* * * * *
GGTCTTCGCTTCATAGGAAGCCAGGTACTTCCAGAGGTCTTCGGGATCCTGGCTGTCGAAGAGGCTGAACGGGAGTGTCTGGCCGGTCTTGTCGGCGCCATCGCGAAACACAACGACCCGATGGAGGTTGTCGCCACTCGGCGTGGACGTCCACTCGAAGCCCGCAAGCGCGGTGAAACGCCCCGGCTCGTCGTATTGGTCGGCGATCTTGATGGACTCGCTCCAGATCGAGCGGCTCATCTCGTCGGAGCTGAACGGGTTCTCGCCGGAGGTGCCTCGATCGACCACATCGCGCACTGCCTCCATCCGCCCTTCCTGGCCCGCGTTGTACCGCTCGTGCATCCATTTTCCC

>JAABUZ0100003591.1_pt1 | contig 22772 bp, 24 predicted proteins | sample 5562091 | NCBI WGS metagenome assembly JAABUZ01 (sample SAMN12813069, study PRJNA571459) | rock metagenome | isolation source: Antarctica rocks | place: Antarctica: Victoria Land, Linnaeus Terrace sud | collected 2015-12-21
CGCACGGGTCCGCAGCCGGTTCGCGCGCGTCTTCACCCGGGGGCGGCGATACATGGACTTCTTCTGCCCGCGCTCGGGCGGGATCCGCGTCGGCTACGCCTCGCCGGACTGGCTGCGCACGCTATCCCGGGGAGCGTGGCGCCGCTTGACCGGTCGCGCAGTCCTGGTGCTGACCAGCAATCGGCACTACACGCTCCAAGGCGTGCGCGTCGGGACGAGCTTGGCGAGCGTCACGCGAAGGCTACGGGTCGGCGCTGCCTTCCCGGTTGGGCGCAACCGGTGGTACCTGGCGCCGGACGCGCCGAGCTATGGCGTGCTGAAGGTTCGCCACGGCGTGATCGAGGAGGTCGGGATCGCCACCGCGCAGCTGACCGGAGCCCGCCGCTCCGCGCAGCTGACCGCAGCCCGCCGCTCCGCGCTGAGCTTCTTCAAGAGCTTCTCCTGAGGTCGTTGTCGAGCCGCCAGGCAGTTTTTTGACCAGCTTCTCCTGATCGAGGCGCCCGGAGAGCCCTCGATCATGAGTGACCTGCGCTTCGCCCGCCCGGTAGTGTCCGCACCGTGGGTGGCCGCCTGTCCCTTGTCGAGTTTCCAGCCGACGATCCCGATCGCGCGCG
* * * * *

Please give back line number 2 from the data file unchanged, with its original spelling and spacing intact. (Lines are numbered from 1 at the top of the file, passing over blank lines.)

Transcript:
>JAABUZ0100003591.1_pt1 | contig 22772 bp, 24 predicted proteins | sample 5562091 | NCBI WGS metagenome assembly JAABUZ01 (sample SAMN12813069, study PRJNA571459) | rock metagenome | isolation source: Antarctica rocks | place: Antarctica: Victoria Land, Linnaeus Terrace sud | collected 2015-12-21